Gallery Artist Group Show 3 Wang Keping, Carol Lee Mei Kuen, William Furniss
20 Jan - 06 Mar, 2004 | 10 Chancery Lane Gallery

10 Chancery Gallery celebrates it's third anniversary

June 12, 2004, Hong Kong-- To celebrate our third year, 10 Chancery Lane Gallery will show works from fifteen Artists from around the globe comprising paintings, sculptures and photographs of various styles, textures and mediums.  This show will run from June 24 until September 4, 2004. The works will alternate throughout the summertime, featuring all artists at once. The artists include Serge Clement, Marques de Jadraque, Wayne Forte, Yin Xin, Wang Keping, Gered Mankowitz, Robert Freeman, William Furniss, Carolyn Carr, John Thomson, Carol Lee Mei-Kuen, Fumino Hora, Jean-Pierre Potier, Simon Birch and Bryan Ellery.

The photographs of Quebecois photographer Serge Clement show Hong Kong and Shanghai through a realm of shimmering reflections and phantasmagoric perceptions. Clement’s film noir obsessions with the substance of shadow is one of the sources of strength of these pictures, but they move beyond a cinematic ambience to arrive at greater complexities of vision, ineluctable elisions of surfaces and light, and a haunting poetry of their own. 

The works of Spanish Artist, Marques de Jadraque creates his own original art; colourful images of human figures and common objects created in a sort of abstraction due to the positioning of the objects in a two dimensional space and in a new different style that creates the unexpected. Accidentally showing a bit of mystery, strangeness and humour, his paintings and bronzes, reveal the endless expansion of floating images that occupy mass and space.

The highly textured paintings of American, Wayne Forte, compresses his figures into a confined space creating tension yet at the same time the figures are remarkably at ease. “I knew that I wanted the figure to have power and I struck on the idea of squeezing it into a space so there’s a reserve of energy. I also wanted the figure to have a relationship to the edge of the format, so the illusionistic space becomes an actual one. These are the poses people cannot actually get into, but they are accommodated gradually throughout the drawing,” he says.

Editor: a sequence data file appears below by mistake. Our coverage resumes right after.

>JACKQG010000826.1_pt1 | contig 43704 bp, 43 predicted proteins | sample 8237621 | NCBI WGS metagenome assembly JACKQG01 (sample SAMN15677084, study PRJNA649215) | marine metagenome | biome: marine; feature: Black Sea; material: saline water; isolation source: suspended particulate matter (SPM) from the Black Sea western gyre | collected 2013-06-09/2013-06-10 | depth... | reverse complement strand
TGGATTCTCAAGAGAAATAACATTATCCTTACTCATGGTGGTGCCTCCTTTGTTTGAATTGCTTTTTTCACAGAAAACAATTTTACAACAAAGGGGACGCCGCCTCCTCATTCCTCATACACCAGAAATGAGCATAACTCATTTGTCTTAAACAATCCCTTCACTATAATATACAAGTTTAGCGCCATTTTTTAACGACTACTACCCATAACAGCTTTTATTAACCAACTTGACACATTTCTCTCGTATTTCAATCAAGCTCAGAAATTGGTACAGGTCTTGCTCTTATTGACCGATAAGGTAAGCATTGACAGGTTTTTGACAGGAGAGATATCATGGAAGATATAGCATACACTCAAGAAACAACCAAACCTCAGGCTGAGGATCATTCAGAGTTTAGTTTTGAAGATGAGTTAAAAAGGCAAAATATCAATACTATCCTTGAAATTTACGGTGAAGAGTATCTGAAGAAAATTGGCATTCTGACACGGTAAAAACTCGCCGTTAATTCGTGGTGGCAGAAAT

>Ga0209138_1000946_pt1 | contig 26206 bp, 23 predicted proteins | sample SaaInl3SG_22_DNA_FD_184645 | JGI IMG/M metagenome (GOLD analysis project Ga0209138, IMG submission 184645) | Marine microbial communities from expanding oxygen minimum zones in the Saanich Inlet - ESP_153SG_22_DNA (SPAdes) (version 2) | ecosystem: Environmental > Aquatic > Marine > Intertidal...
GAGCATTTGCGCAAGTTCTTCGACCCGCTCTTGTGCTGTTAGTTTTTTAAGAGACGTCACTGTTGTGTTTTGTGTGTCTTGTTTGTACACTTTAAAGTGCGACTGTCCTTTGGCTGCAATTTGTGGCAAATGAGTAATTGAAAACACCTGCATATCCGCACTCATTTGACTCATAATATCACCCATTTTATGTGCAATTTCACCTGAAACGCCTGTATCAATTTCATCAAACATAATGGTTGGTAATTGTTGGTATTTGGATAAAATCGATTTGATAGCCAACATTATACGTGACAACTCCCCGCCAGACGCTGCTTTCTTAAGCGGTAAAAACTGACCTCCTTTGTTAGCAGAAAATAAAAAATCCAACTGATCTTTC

Living in Paris, Chinese artist Yin Xin does not get his inspiration from modern China. He doesn’t live or work there and yet he has quickly earned an international reputation for portraying the essence of ‘Chineseness’ – the Chinese classicism of a century ago, that appears to have been lost at the turn of this one. Yin Xin’s paintings reveal his longing to bring his cultural past into recognition today. His work is not provocative: it is evocative. His portraits, with their peculiar penetrating serenity, are reminiscent of a period when China embraced religions, philosophies, arts and costume that were brought to her shores by Europeans. In this sense his work reflects the quiet collusion between East and West.

Paris-based Chinese sculptor, Wang Keping searches for the soul inside each piece of wood he renders finding the roots and knots that evolve into form. He speaks of allowing his works to evolve and alter themselves. His pieces flow in their sensual smoothness and are inspired by the unity of philosophical Taoism where man and beast belong to the same realm. As Michael Sullivan says in his book, Art and artists in twentieth century China, “...The work of Wang Keping shook Chinese sculpture once and for all free of conventions it had laboured under since it had first become a recognized art form in China. This new freedom stimulated young sculptors, liberated some of the established ones and opened the way to a vast enlarging of the range of style and expression.” 

His powerful works have reached international acclaim.  In 1999 he was selected as one of the few sculptors for the exhibition, “Les Champs de la Sculpture,” where 8 of his works were shown on the Avenue des Champs Elysées in Paris.

Also showing works by two great photographers, Robert Freeman and Gered Mankowitz, featuring their work from the 1960’s focusing notably on the Beatles and Rolling Stones. These images are recognized by billions of people world wide.  Robert Freeman was The Beatles chosen photographer from 1963 to 1966 and his work includes five album covers, John Lennon’s two books, The Beatles famous first trip to the U.S. as well as more personal images of John Lennon, Paul McCartney, George Harrison and Ringo Starr that his close relationship with the Beatles allowed for. The images of Gered Mankowitz are equally famous and include several album covers of the Rolling Stones, Jimi Hendrix, and other music icons.  He was the appointed photographer of The Rolling Stones and accompanied them on their autumn tour of 1965 to America and for more than three years he worked by their side.